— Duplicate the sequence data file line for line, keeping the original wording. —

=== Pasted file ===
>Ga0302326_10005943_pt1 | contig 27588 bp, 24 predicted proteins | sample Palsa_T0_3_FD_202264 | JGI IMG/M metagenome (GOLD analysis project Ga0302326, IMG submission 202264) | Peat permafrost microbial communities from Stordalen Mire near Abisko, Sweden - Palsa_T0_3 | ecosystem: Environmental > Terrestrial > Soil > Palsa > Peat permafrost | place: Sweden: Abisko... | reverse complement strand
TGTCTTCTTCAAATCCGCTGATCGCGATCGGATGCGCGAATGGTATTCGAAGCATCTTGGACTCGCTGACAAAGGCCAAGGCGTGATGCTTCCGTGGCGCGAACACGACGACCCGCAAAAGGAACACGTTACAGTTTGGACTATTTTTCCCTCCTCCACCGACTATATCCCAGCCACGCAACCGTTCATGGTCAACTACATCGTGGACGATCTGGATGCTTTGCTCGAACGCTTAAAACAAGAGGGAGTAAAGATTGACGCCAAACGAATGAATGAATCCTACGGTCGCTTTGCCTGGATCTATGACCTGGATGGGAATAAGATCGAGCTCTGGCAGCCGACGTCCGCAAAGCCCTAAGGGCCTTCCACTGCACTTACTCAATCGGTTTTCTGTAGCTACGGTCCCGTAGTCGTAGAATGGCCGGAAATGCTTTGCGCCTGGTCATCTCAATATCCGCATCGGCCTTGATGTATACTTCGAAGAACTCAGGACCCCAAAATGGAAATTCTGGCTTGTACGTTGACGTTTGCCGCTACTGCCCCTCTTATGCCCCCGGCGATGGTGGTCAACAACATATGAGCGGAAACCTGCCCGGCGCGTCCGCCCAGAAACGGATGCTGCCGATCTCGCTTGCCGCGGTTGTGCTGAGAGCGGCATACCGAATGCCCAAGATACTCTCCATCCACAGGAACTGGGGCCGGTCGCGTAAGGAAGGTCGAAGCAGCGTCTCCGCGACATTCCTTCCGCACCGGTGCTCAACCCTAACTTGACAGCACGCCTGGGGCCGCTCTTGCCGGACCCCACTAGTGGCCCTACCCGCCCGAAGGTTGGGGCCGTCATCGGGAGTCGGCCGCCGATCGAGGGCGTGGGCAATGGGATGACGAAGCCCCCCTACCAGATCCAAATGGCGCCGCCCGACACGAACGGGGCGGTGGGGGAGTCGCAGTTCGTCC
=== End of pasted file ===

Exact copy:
>Ga0302326_10005943_pt1 | contig 27588 bp, 24 predicted proteins | sample Palsa_T0_3_FD_202264 | JGI IMG/M metagenome (GOLD analysis project Ga0302326, IMG submission 202264) | Peat permafrost microbial communities from Stordalen Mire near Abisko, Sweden - Palsa_T0_3 | ecosystem: Environmental > Terrestrial > Soil > Palsa > Peat permafrost | place: Sweden: Abisko... | reverse complement strand
TGTCTTCTTCAAATCCGCTGATCGCGATCGGATGCGCGAATGGTATTCGAAGCATCTTGGACTCGCTGACAAAGGCCAAGGCGTGATGCTTCCGTGGCGCGAACACGACGACCCGCAAAAGGAACACGTTACAGTTTGGACTATTTTTCCCTCCTCCACCGACTATATCCCAGCCACGCAACCGTTCATGGTCAACTACATCGTGGACGATCTGGATGCTTTGCTCGAACGCTTAAAACAAGAGGGAGTAAAGATTGACGCCAAACGAATGAATGAATCCTACGGTCGCTTTGCCTGGATCTATGACCTGGATGGGAATAAGATCGAGCTCTGGCAGCCGACGTCCGCAAAGCCCTAAGGGCCTTCCACTGCACTTACTCAATCGGTTTTCTGTAGCTACGGTCCCGTAGTCGTAGAATGGCCGGAAATGCTTTGCGCCTGGTCATCTCAATATCCGCATCGGCCTTGATGTATACTTCGAAGAACTCAGGACCCCAAAATGGAAATTCTGGCTTGTACGTTGACGTTTGCCGCTACTGCCCCTCTTATGCCCCCGGCGATGGTGGTCAACAACATATGAGCGGAAACCTGCCCGGCGCGTCCGCCCAGAAACGGATGCTGCCGATCTCGCTTGCCGCGGTTGTGCTGAGAGCGGCATACCGAATGCCCAAGATACTCTCCATCCACAGGAACTGGGGCCGGTCGCGTAAGGAAGGTCGAAGCAGCGTCTCCGCGACATTCCTTCCGCACCGGTGCTCAACCCTAACTTGACAGCACGCCTGGGGCCGCTCTTGCCGGACCCCACTAGTGGCCCTACCCGCCCGAAGGTTGGGGCCGTCATCGGGAGTCGGCCGCCGATCGAGGGCGTGGGCAATGGGATGACGAAGCCCCCCTACCAGATCCAAATGGCGCCGCCCGACACGAACGGGGCGGTGGGGGAGTCGCAGTTCGTCC